The UBS ETRACS Monthly Pay 2xLeveraged Closed - End Fund ETN: Are You Diversified?

| About: UBS ETRACS (CEFL)

Summary

We look at a number of diversification metrics for CEFL to gauge the benefits of holding the portfolio over the average constituent fund.

Correlation between Equities and Bonds has been moving higher which decreases the diversification benefits of the CEFL constituents and may increase future CEFL volatility and drawdowns.

We continue to recommend cautious positioning in CEFL due to stretched valuations across Equities and Fixed Income as well as near-term Risk events.

As most readers know, the UBS ETRACS Monthly Pay 2xLeveraged Closed - End Fund ETN (NYSEARCA:CEFL) is a leveraged fund linked to the ISE High Income Index which contains 30 closed-end funds. In this article we look at diversification benefits of holding the Index over any one of the individual funds. In other words, does the investor in CEFL benefit from any portfolio effects of holding these funds and if so, how much?

Split by Asset Type

The first and most basic analysis we can do is to look at the Asset Composition of the CEFL portfolio.

We look at the declared Asset Class focus of each fund and sum up the allocations. In the chart to the right we can see that Fixed Income is the primary asset class with a 64% allocation, followed by Equities with 29% and a group called "Mixed Allocation" which mostly straddles the two main assets classes.

Digging into the actual fund holdings we can see the following types of assets:

  • Equities and Preferreds
  • Covered Calls
  • Treasuries and Munis
  • EM Bonds (USD and Local Currency)
  • MBS, ABS and CDOs
  • Leveraged Loans
  • Infrastructure

Source: Bloomberg

Fund yield is one of the three key metrics used in determining the constituent fund allocation in the ISE High Income Index (the Index rebalances annually) so it's not surprising to find a high allocation to Fixed Income assets which can typically generate higher income than Equity-linked funds.

Range of Returns

The second type of analysis we can do gauge the diversification benefits of holding CEFL over the average constituent fund is to look at the actual paths of each fund since the last rebalancing of the Index at the end of last year.

The thick blue line in the chart below is YLDA (the ticker used for the Index) while the gray lines are each of the 30 constituent funds. The line zooming off the top of the chart is the GAMCO Global Gold, Natural Resources & Income Trust (NYSEMKT:GGN) which has performed incredibly well due to the recovery in the oil price and the rally in gold.

What stands out in this chart is the middle-of-the-road path that YLDA has taken over the last year, clearly benefiting from the diversification benefits of holding the entire portfolio of funds, while, of course, giving up the upside return benefits of clairvoyance of having picked .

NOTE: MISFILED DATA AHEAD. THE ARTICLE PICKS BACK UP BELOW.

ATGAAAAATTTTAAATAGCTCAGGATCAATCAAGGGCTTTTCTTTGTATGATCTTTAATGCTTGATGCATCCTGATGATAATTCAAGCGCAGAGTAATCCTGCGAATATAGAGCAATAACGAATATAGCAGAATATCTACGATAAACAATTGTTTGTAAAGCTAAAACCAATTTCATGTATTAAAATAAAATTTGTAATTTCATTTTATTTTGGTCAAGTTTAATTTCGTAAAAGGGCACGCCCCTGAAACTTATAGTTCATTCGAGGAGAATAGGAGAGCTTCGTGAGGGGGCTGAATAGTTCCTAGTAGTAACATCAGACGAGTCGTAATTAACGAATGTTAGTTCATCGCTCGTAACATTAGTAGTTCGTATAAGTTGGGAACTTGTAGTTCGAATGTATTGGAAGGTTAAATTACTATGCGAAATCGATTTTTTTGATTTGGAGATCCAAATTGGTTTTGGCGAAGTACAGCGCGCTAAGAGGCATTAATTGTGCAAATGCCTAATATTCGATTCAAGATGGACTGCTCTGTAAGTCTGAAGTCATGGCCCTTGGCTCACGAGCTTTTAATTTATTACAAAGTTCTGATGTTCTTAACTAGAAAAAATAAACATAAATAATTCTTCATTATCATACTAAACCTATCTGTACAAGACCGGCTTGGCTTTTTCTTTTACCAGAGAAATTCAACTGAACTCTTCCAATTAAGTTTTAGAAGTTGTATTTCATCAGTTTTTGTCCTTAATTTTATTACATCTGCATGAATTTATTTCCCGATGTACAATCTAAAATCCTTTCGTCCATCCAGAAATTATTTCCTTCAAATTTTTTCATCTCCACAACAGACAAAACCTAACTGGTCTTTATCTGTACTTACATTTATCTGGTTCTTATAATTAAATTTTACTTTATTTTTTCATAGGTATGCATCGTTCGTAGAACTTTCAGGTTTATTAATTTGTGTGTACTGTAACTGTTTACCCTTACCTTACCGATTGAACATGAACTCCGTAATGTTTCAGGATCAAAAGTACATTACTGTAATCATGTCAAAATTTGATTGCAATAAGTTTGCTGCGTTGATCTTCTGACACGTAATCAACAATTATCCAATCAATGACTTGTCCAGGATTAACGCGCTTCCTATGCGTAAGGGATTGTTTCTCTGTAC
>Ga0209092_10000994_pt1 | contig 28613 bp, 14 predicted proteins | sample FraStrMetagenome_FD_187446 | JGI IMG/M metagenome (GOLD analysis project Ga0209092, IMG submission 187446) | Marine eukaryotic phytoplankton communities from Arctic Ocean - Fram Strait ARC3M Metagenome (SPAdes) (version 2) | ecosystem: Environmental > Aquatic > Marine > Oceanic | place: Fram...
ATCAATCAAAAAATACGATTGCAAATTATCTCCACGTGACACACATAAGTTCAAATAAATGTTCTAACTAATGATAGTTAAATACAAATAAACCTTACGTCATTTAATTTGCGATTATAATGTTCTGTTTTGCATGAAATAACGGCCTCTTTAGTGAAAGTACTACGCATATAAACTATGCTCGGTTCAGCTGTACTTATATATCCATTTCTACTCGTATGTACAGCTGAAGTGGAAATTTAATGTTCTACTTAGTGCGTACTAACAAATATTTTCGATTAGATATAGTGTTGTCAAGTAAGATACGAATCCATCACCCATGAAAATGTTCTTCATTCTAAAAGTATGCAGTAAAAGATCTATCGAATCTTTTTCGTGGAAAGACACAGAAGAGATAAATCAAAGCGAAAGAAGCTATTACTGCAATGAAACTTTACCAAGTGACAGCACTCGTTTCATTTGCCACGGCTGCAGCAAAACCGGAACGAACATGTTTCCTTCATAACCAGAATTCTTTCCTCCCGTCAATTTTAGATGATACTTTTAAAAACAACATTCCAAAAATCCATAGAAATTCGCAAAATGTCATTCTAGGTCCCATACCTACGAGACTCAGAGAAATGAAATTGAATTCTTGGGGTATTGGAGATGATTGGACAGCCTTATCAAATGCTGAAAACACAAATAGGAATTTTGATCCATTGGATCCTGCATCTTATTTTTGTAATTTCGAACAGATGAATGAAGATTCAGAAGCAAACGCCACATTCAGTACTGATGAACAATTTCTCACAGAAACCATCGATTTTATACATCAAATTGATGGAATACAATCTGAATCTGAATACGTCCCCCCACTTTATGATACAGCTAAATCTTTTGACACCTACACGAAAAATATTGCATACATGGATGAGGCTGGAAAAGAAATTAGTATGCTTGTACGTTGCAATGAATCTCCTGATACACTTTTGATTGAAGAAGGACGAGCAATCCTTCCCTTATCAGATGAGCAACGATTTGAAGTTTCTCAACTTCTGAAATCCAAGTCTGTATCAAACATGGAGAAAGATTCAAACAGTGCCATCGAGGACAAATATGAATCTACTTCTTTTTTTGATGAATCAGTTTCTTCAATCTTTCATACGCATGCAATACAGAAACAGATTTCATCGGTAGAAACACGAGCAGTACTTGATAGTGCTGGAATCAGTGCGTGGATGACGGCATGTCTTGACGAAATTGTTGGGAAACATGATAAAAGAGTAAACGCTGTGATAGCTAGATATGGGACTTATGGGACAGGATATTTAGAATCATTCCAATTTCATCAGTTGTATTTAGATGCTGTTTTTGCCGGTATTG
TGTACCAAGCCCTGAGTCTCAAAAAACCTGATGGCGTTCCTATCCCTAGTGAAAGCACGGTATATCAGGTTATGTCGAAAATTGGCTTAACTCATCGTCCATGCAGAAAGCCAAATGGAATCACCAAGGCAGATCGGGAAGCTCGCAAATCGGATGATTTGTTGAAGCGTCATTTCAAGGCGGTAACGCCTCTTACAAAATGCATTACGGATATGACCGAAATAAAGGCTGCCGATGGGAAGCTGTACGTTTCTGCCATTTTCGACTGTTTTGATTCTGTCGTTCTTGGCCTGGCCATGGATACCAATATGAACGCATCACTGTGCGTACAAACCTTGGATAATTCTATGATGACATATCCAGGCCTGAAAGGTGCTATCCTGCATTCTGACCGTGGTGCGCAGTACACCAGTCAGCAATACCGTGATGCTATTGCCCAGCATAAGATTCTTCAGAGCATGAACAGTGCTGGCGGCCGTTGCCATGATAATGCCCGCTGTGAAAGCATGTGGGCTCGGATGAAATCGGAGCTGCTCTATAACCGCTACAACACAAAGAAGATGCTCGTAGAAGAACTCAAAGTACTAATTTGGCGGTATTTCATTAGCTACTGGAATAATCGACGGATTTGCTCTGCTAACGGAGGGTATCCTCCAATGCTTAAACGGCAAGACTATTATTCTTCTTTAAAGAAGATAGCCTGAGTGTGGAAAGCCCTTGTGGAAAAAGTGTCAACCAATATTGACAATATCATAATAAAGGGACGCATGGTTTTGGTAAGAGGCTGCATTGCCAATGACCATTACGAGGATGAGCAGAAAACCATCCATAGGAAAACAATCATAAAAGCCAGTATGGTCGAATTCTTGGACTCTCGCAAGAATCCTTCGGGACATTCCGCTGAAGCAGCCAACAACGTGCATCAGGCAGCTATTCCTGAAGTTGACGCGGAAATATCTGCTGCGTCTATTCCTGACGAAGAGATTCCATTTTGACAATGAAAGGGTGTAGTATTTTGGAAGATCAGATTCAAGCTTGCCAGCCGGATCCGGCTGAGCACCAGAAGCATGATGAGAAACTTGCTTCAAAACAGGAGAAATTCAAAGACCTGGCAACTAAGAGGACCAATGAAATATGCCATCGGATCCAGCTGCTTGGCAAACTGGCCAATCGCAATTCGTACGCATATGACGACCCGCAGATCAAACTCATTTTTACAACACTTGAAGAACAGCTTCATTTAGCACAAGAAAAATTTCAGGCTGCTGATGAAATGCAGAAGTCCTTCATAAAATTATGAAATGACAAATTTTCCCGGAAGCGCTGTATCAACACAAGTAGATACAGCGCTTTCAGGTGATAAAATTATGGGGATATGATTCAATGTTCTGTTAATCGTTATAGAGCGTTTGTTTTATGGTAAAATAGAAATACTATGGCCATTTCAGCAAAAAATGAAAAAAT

Volatility and Drawdowns

A third type of analysis we can do to gauge the diversification benefits of CEFL is to look at the price volatility of the constituent funds over the volatility of YLDA and CEFL.

The chart on the left shows the allocation-weighted price volatility (1-month and 1-year) of the average constituent fund and the price volatility of YLDA itself. As expected, YLDA exhibits significantly lower price volatility - by 28%. CEFL also benefits from lower volatility from 2x the allocation-weighted price volatility of the constituent funds by 20%. The benefit is lower mostly due to the trading dynamics of CEFL and the noise in its premium/discount to NAV.

In terms of maximum drawdowns - the maximum constituent drawdown this year was almost 19% in the Alpine Global Premier Properties Fund (NYSE:AWP) while YLDA suffered only a 9% drawdown.

Constituent Realized Correlation

Finally, we look at the average pairwise constituent correlation. A high correlation number would indicate that the constituent funds tend to trade in line while a low correlation would indicate that the individual performances are much more dispersed. The actual realized correlation of the funds (as measured on a 3-month running basis) has been between 40 and 80%. In our view, this is quite healthy.

The metrics above all argue that YLDA or the ISE High Income Index does provide significant diversification benefits over the average constituent fund. Whether this is sufficient for the risk embedded in CEFL we will leave to the individual investor. And while the metrics above look quite robust to us, we must caution holders of CEFL to keep an eye on the Equity / Interest Rate correlations which have been rising (see chart below). If Bonds and Equities start moving together (such as during periods of sharp interest rate moves higher like the Taper and Bund Tantrums of 2013 and 2015) then the diversification benefits described above may be more limited. Although this risk is tempered by the fact that YLDA constituent funds hold "risky" rather than "risk-free" bonds, some risk still remains.

Our cautious investment thesis on CEFL remains in place. On the valuation front both Equities and Bonds remains expensive. Interest rates have begun moving higher and a disorderly readjustment may prove painful for CEFL longs. The earnings season will most likely prove disappointing given high expectations and the next few months will provide a busy docket of Risk events: the U.S. elections in November, the Fed in December as well as ongoing uncertainty with Brexit, ECB QE and the Italy Referendum next year.

For now, Good Luck!

Disclosure: I/we have no positions in any stocks mentioned, and no plans to initiate any positions within the next 72 hours.

I wrote this article myself, and it expresses my own opinions. I am not receiving compensation for it (other than from Seeking Alpha). I have no business relationship with any company whose stock is mentioned in this article.